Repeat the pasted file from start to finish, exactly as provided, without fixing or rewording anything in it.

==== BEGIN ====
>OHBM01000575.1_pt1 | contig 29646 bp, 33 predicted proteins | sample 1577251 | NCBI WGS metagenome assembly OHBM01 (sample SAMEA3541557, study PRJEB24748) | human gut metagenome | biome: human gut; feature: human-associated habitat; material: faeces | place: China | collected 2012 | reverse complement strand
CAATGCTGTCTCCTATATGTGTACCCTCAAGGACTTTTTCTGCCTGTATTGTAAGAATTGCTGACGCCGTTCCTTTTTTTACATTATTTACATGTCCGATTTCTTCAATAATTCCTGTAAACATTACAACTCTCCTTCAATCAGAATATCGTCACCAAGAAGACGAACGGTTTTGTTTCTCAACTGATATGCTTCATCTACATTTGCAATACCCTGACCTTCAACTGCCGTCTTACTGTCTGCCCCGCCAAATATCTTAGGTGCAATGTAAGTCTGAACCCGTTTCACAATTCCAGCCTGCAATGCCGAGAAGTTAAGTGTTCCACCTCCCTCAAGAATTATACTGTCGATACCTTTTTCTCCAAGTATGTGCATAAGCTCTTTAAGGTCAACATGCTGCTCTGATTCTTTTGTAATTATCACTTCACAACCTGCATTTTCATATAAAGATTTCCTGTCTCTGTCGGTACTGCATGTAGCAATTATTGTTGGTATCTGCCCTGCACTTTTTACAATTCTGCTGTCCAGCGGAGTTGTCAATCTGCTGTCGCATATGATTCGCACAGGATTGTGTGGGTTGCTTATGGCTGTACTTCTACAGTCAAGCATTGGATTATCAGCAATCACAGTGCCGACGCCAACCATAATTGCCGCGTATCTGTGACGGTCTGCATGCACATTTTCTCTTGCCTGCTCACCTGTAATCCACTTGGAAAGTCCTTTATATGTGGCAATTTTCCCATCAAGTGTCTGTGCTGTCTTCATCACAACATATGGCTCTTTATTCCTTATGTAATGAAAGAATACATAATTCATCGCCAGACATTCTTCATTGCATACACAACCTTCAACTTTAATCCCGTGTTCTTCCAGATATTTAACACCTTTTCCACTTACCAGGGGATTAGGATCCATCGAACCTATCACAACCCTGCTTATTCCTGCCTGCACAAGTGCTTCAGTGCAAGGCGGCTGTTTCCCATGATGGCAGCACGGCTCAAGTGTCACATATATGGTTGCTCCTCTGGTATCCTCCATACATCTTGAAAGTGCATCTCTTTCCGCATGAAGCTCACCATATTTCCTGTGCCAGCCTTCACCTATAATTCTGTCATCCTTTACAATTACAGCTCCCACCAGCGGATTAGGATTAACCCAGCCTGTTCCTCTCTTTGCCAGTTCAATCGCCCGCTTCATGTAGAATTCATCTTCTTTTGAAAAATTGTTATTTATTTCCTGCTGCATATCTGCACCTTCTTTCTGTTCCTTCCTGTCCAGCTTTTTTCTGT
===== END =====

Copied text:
>OHBM01000575.1_pt1 | contig 29646 bp, 33 predicted proteins | sample 1577251 | NCBI WGS metagenome assembly OHBM01 (sample SAMEA3541557, study PRJEB24748) | human gut metagenome | biome: human gut; feature: human-associated habitat; material: faeces | place: China | collected 2012 | reverse complement strand
CAATGCTGTCTCCTATATGTGTACCCTCAAGGACTTTTTCTGCCTGTATTGTAAGAATTGCTGACGCCGTTCCTTTTTTTACATTATTTACATGTCCGATTTCTTCAATAATTCCTGTAAACATTACAACTCTCCTTCAATCAGAATATCGTCACCAAGAAGACGAACGGTTTTGTTTCTCAACTGATATGCTTCATCTACATTTGCAATACCCTGACCTTCAACTGCCGTCTTACTGTCTGCCCCGCCAAATATCTTAGGTGCAATGTAAGTCTGAACCCGTTTCACAATTCCAGCCTGCAATGCCGAGAAGTTAAGTGTTCCACCTCCCTCAAGAATTATACTGTCGATACCTTTTTCTCCAAGTATGTGCATAAGCTCTTTAAGGTCAACATGCTGCTCTGATTCTTTTGTAATTATCACTTCACAACCTGCATTTTCATATAAAGATTTCCTGTCTCTGTCGGTACTGCATGTAGCAATTATTGTTGGTATCTGCCCTGCACTTTTTACAATTCTGCTGTCCAGCGGAGTTGTCAATCTGCTGTCGCATATGATTCGCACAGGATTGTGTGGGTTGCTTATGGCTGTACTTCTACAGTCAAGCATTGGATTATCAGCAATCACAGTGCCGACGCCAACCATAATTGCCGCGTATCTGTGACGGTCTGCATGCACATTTTCTCTTGCCTGCTCACCTGTAATCCACTTGGAAAGTCCTTTATATGTGGCAATTTTCCCATCAAGTGTCTGTGCTGTCTTCATCACAACATATGGCTCTTTATTCCTTATGTAATGAAAGAATACATAATTCATCGCCAGACATTCTTCATTGCATACACAACCTTCAACTTTAATCCCGTGTTCTTCCAGATATTTAACACCTTTTCCACTTACCAGGGGATTAGGATCCATCGAACCTATCACAACCCTGCTTATTCCTGCCTGCACAAGTGCTTCAGTGCAAGGCGGCTGTTTCCCATGATGGCAGCACGGCTCAAGTGTCACATATATGGTTGCTCCTCTGGTATCCTCCATACATCTTGAAAGTGCATCTCTTTCCGCATGAAGCTCACCATATTTCCTGTGCCAGCCTTCACCTATAATTCTGTCATCCTTTACAATTACAGCTCCCACCAGCGGATTAGGATTAACCCAGCCTGTTCCTCTCTTTGCCAGTTCAATCGCCCGCTTCATGTAGAATTCATCTTCTTTTGAAAAATTGTTATTTATTTCCTGCTGCATATCTGCACCTTCTTTCTGTTCCTTCCTGTCCAGCTTTTTTCTGT